Introduction The Spoils of Mass Incarceration USA: leader in incarceration private prisons rely on tough conviction standards private prisons grew a lot and now bring in a lot of revenue A Danger to State Finances The claim that prison privatization demonstrably reduces costs and trims government budgets may detract from the critical work of reducing the state’s prison population.
Many people, since the early 1990s, when the privatization of prisons became popular, have had concerns that these companies would be more worried about profit than the prisoners human rights. Since then, private prisons have only increased in popularity. The original reason private prisons exist are cash strapped states were looking for an alternative to state and federal facilities to incarcerate inmates affordably. It is now a 5 billion industry. Many states pay millions of dollars each year to the private companies. Colorado has the largest number of private prisons in the country. “The state had not saved money by contracting out minimum security beds, and that more money is actually spent on private medium security beds than would be spent in a publicly operated institution.” (Mason) This study, performed in 2010 in Arizona, showed that they were not saving and were actually spending more money on the private facility than the public. The U.S. General Accounting Office, in 1996, went over five different research studies and came to the conclusion that there was no real evidence that prisons for profit saved the government and the general public money. Private
The economic components associated with maintaining and operating public prisons in the U.S. has become a prominent topic in recent years. Many anti-prison activist such a Angela Y. Davis and Ruth Wilson Gilmore contend that the involvement of private corporations and the prevailing social ideology have contributed to the radical expansion of prisons in America.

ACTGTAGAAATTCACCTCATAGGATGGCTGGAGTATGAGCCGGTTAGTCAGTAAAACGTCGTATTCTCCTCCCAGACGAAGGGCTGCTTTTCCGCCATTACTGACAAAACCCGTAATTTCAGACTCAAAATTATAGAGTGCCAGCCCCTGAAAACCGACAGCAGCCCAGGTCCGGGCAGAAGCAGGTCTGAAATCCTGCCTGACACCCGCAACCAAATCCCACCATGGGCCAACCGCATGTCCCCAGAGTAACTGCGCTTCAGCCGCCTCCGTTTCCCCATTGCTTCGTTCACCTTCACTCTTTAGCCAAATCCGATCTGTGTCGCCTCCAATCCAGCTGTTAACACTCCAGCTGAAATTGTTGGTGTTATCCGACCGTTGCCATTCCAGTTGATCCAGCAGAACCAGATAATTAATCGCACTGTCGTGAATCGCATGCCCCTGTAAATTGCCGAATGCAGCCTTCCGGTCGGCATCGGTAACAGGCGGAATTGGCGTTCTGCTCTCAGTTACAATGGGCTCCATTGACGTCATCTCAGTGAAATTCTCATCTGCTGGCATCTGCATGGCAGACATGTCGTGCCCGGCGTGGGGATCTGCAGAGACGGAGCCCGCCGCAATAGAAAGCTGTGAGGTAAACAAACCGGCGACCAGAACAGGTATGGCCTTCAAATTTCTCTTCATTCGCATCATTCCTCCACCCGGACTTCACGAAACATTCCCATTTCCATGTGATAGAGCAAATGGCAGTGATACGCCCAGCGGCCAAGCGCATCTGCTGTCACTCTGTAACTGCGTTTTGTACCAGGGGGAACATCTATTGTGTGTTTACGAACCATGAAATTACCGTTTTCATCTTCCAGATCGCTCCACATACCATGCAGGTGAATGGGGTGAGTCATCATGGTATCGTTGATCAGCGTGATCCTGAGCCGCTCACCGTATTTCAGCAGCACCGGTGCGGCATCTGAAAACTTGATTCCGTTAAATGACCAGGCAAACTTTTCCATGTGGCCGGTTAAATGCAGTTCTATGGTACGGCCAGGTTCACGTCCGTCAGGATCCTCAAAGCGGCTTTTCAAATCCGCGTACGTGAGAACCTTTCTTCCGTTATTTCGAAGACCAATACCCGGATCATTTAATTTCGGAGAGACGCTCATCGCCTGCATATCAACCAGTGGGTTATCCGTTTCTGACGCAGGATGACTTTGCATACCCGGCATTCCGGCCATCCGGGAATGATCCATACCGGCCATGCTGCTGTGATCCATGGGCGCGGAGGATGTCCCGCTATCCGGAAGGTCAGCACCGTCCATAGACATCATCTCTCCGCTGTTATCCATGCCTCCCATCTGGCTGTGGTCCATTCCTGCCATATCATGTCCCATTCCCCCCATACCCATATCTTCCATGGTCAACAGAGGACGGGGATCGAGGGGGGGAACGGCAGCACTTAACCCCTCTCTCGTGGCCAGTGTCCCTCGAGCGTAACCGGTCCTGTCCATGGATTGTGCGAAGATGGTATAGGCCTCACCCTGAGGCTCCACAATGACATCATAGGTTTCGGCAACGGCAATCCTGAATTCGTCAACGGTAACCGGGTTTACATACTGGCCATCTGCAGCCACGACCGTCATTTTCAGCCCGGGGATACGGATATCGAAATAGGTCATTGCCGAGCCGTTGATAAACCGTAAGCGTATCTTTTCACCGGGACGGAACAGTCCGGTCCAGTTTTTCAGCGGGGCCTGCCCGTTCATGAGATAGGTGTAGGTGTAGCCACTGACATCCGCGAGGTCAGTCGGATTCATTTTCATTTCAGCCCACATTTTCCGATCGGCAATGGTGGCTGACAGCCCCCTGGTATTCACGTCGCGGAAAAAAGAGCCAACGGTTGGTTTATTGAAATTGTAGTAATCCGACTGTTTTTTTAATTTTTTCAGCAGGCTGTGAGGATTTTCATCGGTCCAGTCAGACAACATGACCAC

Privatization of Prisons As state budgets throughout America become tighter because of rising costs, many are looking at private prisons as a way to reduce the cost in detaining inmates. Just like everything else in America there has to be a debate about it. There are those that are for the privatization of prisons and those that are against it. James A. Fagin introduced this topic in his text book CJ2013; he discussed the major selling point of private prisons, and the problems that states are faced with.
Prisons for Profit The United State’s prison system was initially designed to punish and rehabilitate individuals whom were convicted of a felony or other serious offense. Inmates are sentenced for a certain amount of time, or the entirety of their life based on how serious of a crime that person has committed. The Idea of imprisoning a person as a form of punishment dates back to medieval times however, it wasn’t until right before the American Revolution humane prisons started appearing in this country. Today, prisons are more populated than they have ever been and are functioning not only as a place to reform people’s morals, but also as a highly profitable investment for the wealthy to exploit. The Prison system is so devoted to making